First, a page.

Griffin’s redevelopment projects follow EarthCraft Communities guidelines for environmentally-friendly neighborhoods – walkability, parks, biking, etc. In addition, the city has the only mandatory, residential recycling component in Georgia. Residents are provided two containers: one for household waste, one for recyclables. If you don’t put out your recycle can, your garbage doesn’t get picked up. That’s a green initiative that works.

Kenny Smith is passionate about the city he manages. “People need to know that we are striving to be business-friendly. As a government, we’re trying to take bureaucratic stumbling blocks away from companies, and assist them to locate here and do business. We have tax allocation districts, enterprise zones, opportunity zones… which make us an attractive location. We are particularly interested in entrepreneurs and small businesses. We have amended the alcohol ordinance to be more user friendly to craft breweries and small producers of alcohol products. Anything we can do to help, because Griffin values all businesses, no matter the size.”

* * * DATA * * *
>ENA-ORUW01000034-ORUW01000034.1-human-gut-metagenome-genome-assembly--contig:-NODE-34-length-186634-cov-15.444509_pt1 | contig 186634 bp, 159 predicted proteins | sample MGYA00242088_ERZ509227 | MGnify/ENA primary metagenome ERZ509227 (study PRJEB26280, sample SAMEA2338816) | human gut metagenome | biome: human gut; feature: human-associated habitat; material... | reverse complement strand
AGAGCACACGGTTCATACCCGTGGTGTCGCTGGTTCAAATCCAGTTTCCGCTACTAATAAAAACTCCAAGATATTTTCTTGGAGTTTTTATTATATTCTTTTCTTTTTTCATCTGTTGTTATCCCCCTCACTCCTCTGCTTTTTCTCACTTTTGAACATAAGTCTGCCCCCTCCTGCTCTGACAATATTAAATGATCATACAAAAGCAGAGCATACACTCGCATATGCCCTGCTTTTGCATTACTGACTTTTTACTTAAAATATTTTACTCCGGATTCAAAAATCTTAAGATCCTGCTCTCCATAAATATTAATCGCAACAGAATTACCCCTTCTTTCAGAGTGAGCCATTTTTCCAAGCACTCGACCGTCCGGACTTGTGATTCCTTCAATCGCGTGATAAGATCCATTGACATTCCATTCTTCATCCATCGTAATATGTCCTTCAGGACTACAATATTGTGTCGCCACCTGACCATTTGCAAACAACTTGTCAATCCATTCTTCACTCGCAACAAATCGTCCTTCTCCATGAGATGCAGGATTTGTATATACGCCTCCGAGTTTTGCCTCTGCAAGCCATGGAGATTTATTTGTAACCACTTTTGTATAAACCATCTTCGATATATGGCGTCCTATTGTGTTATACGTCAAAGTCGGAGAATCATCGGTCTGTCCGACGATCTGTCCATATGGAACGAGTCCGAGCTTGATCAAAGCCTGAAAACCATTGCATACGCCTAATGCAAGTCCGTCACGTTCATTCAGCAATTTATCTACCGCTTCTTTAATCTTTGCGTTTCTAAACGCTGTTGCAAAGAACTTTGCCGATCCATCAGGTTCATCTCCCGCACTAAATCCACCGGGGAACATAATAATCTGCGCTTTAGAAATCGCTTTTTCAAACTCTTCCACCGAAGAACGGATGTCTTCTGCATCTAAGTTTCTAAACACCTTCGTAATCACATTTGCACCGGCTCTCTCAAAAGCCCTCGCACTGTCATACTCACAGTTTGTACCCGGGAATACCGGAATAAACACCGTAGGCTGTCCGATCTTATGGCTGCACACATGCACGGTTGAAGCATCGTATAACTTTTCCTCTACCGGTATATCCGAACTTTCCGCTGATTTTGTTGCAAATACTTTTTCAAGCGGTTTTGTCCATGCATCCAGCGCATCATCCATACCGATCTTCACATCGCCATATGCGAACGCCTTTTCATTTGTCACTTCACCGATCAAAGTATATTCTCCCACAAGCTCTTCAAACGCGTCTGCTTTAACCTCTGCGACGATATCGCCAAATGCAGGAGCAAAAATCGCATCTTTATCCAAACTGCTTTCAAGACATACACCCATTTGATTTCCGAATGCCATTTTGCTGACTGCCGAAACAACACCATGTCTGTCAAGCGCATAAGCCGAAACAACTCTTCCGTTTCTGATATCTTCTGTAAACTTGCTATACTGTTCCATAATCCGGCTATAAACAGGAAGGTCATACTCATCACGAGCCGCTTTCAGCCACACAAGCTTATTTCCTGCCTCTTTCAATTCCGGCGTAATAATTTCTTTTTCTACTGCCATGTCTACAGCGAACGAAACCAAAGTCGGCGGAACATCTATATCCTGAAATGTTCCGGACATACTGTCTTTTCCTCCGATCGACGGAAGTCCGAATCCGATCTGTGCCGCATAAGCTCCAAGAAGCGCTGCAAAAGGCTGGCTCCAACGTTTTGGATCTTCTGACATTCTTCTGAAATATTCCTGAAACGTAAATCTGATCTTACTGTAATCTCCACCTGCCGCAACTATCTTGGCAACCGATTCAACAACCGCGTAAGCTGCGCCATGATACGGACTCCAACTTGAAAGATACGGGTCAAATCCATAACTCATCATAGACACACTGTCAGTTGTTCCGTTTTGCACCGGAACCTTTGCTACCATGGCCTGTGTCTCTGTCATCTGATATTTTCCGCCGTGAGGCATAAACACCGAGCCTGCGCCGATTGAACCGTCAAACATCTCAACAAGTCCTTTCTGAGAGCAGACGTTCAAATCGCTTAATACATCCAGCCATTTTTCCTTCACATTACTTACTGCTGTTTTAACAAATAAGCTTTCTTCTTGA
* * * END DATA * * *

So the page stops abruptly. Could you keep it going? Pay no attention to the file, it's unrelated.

SIDEBAR

Did you know?

Doc Holliday, Old West gunslinger and friend of Wyatt Earp, was born in Griffin on August 14, 1851. Today, the city draws tourists to a museum dedicated to Holliday’s life.

In recent years, Griffin has been featured in award-winning films including Driving Miss Daisy, Mississippi Burning, and The Hunger Games.

Residents dubbed their home “The Iris City” because the Flint River Iris Society promotes, grows, and shows the stately flower for popular events in spring and summer.